Handstand push-ups have been programmed in every regional and CrossFit Games competition since 2010. They’ve arrived in various forms--from ring handstand push-ups to 9-inch deficit handstand push-ups.
The twist to this year’s programming is a throw back to the early years, before kipping became mainstream. This regional season, the competitors have to do the reps strict.
The new requirement exposed the athletes who haven’t developed the requisite strength in the descending ladder of strict handstand push-ups, front squats, and burpees that started the competition on Saturday.
Soon afterwards, the competitors finished the day with legless rope climbs and sprints.
The overwhelming majority of the women in the first two heats failed to complete the event within the 20-minute time cap, with some failing to perform one handstand push-up.
Ellie Hagopian was the only competitor in the first heat who was able to chip through the strict handstand push-ups without too much struggle (20:34).
“I’m very good at handstand push-ups,” said Hagopian. “It’s actually my freak skill. I could do strict handstand push-ups before kipping pull-ups or ring dips.” Sybil Cooke from Pretoria, South Africa, and Elzke de Goede from Namibia stood out in the second heat (20:23, 20:12). De Goede said adrenaline helped her through Event 4.
“I was actually very concerned about that event, handstand push-ups aren’t one of my strong points, but I guess adrenaline kicked in and I managed to do all of them without any no-reps, so I was very happy with that,” de Goede said.
Cooke said she expected to perform well in the event given her gymnastics background.
“I like handstand push-ups and handstand walking, more than the lifts. So I was happy for this event,” Cooke said.
In the final heat, Nicole Seymour lead from start to end. She set the fastest pace at the start of the event, and was followed closely by Johanni Hugo, Anneke De Beer and Celestie Engelbrecht.
Seymour finished in 15:10--a full three minutes ahead of the rest of the women in her heat.
After the clock hit 18 minutes, De Beer and Engelbrecht were closely matched on the last few reps. De Beer finished in 18:19, followed by Engelbrecht in 18:59.
Hugo was the fourth and final woman in Africa to finish Event 4 within the time cap--with just 14 seconds to spare! She reached the finish mat in 19:46.
The Event 4 win has helped Seymour recover from her 11th place finish on Event 1.
“I knew Event 1 was going to be my weakness, and it set me back quite far,” said Seymour about her 125-lb. hang squat snatch. “But I always say, it’s not over until it’s over, so I’m hoping for the best. Finishing so far ahead in Event 4 was great and I’m really looking forward to the rest of the events.”
After the event, De Beer said her strategy of short sets and short rest on the strict handstand push-ups paid off.
“I went into Event 4 with a plan to break the handstand push-ups into sets of 3,” said De Beer. “I did that for the first set (of 21) and after that I just went with it, making sure I stopped before I could get no-repped.”
The second place finish on Event 4 kept De Beer in second overall heading into Event 5.
“I’m quite happy, I didn’t expect it,” said De Beer. “When I saw I was catching up on Celestie (Engelbrecht), I just thought to myself now I’ve got to stay ahead, and that’s when I just went (all out).”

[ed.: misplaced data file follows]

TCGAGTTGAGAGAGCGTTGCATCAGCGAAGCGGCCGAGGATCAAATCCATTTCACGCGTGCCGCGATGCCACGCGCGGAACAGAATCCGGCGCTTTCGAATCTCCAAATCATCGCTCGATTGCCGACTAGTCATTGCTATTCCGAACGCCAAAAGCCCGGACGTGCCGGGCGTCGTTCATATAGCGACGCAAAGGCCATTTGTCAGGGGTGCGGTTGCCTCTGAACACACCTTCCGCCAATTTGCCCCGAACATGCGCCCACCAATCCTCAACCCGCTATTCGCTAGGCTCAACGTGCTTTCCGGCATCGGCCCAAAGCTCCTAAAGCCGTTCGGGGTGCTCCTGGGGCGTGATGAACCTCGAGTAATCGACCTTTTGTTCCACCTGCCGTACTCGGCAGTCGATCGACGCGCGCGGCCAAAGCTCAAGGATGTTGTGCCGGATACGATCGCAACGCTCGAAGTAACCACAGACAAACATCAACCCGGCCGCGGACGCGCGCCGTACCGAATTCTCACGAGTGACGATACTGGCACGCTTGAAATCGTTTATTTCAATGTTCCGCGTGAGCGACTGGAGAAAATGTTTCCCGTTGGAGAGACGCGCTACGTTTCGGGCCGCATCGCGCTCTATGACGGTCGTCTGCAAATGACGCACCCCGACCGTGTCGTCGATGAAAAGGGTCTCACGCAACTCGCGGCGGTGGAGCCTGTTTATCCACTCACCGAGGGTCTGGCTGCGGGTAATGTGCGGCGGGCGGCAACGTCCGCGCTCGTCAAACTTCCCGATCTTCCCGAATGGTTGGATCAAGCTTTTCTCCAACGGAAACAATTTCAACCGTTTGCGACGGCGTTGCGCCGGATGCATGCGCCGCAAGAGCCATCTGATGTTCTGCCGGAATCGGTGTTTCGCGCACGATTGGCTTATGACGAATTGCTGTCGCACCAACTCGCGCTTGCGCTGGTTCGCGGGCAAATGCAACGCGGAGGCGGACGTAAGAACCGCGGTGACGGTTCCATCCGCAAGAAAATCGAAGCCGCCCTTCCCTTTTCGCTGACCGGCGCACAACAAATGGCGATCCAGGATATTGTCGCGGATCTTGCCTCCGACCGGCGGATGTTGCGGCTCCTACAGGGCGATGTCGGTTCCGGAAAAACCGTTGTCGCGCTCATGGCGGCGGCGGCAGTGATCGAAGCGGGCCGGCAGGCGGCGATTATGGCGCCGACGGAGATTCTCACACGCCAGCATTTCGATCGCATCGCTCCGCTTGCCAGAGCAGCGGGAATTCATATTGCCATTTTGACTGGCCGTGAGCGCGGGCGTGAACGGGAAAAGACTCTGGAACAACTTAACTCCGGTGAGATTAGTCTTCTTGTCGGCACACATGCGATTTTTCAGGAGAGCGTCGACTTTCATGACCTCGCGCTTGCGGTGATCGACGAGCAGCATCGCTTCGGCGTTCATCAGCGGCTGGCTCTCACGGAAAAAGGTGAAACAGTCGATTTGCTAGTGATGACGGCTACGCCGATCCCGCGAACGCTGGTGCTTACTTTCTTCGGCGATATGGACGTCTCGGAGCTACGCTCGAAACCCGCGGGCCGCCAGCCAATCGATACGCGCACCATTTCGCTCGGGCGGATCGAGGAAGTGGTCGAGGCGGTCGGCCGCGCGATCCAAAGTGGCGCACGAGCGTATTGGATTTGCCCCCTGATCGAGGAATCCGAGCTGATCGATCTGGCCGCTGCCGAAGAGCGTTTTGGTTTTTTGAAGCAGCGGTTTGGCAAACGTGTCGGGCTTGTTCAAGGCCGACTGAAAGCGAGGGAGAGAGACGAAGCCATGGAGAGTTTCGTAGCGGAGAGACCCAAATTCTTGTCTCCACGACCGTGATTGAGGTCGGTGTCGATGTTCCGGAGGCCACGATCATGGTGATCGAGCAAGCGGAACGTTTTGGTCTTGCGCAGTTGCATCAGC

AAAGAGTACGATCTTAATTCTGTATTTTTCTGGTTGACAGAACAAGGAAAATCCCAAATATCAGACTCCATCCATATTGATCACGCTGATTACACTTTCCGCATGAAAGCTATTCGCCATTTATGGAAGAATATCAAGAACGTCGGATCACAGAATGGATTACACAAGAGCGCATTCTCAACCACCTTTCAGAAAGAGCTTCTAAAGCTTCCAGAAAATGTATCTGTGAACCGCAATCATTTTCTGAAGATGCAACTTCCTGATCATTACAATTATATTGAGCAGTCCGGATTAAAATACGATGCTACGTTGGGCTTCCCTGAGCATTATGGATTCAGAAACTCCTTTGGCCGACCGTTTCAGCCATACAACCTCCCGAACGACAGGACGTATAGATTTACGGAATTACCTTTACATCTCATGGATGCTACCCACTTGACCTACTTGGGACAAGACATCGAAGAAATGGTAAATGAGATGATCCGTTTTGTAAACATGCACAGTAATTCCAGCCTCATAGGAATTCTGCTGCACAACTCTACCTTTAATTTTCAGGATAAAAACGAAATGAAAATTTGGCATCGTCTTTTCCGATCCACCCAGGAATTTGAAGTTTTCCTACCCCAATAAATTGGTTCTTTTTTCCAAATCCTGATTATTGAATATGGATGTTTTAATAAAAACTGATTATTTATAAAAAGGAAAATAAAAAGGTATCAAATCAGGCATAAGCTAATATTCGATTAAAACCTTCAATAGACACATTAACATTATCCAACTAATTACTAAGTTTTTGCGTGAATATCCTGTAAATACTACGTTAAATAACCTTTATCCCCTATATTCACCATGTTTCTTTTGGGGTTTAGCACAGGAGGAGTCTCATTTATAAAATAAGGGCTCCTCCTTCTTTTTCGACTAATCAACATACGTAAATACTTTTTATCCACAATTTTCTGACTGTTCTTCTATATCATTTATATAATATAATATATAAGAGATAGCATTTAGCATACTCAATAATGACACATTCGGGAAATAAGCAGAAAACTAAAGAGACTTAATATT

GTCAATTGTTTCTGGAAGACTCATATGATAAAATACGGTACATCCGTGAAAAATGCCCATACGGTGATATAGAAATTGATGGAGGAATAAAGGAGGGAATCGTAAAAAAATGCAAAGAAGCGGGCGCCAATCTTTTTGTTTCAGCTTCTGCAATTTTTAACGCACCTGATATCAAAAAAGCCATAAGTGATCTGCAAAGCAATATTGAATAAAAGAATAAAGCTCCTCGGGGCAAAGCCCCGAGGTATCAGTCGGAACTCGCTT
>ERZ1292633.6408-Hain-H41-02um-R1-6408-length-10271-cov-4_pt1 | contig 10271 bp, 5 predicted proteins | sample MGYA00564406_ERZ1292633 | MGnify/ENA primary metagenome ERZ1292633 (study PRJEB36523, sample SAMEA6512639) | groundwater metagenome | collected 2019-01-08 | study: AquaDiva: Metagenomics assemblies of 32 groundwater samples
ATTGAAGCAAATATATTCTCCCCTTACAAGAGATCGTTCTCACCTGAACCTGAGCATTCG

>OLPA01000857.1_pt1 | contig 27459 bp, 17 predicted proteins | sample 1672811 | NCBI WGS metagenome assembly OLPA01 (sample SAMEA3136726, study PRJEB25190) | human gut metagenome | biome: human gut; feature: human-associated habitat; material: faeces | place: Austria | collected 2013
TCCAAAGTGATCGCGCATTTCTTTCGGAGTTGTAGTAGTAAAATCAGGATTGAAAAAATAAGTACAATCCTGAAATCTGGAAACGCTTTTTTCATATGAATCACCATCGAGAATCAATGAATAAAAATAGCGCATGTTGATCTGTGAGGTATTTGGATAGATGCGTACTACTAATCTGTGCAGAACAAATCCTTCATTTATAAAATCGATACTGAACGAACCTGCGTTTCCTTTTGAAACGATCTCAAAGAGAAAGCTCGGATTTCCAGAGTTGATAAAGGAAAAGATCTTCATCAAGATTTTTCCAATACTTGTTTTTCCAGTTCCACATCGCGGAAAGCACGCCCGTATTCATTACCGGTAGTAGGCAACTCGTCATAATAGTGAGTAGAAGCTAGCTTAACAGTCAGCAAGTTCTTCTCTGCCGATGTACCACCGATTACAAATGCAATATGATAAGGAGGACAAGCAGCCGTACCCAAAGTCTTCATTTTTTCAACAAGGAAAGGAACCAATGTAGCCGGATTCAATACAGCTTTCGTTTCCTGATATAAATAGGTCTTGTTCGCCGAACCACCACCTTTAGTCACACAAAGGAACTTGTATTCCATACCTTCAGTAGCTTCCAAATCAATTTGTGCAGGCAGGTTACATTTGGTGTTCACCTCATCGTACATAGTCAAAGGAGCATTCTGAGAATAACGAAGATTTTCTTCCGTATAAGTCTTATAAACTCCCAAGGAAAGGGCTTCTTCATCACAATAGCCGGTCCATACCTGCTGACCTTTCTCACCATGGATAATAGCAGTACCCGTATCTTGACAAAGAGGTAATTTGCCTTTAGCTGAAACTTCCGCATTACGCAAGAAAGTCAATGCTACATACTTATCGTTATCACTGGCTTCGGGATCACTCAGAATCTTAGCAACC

Although Engelbrecht’s 18:49 Event 4 finish was good enough for third on the event, she didn’t look as energetic as yesterday. She broke the strict handstand push-ups into singles, but got through the work.
“Day 1 set me up quite nicely,” said Engelbrecht, “so I knew I just had to place in the top three throughout today. I think this is the hardest day out of all three. The adrenaline is a bit down, the nerves are down, so today is all about maintaining.”
Event 4 Results
1. Nicole Seymour (15:10)
2. Anneke De Beer (18:19)
3. Celestie Engelbrecht (18:59)
4. Johanni Hugo (19:46)
Many of the early leaders either had to wait long periods to recover between legless rope climb ascents, or submit to muscle fatigue and miss the 14-foot target.
There were some impressive performances in the early heats though. Zandri Potgieter was slow but steady to finish in 10 minutes, a performance good enough for sixth place overall in Event 5. It was a happy surprise.
“We don’t have a rope, so I wasn’t expecting anything,” Potgieter said. “I’m just so happy with that finish!”
Natalie Mohr similarly approached the event with a sustainable pace to finish in 9:13.
“I knew it would be a good event for me,” said Mohr. “My upper body strength is quite good.”
Just like yesterday, the final heat of the final event ended with an upset.
In a composed and confident manner, Engelbrecht took the early lead with Seymour and De Beer just trailing her. De Beer was the first to come up against the dreaded muscle fatigue. She ended up tied for 13th place with five other women.
Engelbrecht’s performance kept looking convincing, until her final rope climb. In what appeared to be a case of déjà vu from Day 1, Engelbrecht missed the target on her 10th rep. While Engelbrecht attempted to climb again, and repeatedly failed, Seymour, Eva Thornton, and Suzie Assenmacher were able to finish their final rep and move the chess piece to the finish mat.
More than three minutes after her first failed rep, Engelbrecht was finally able to bring her chess piece to the finish mat and stop the clock. With a time of 9:17, Engelbrecht took 5th on the event behind Mohr and the leaders in her heat.
Event 5 ended Engelbrecht’s streak of top three finishes on the events, but it was by no means a bad placing. It cut her lead over second-ranked Nicole Seymour to just six points.
After the come-from-behind finishes on the last events of Day 1 and Day 2, Seymour surely goes into the final day with a slight mental edge over Engelbrecht.
Event 5 Results
1. Nicole Seymour (6:01)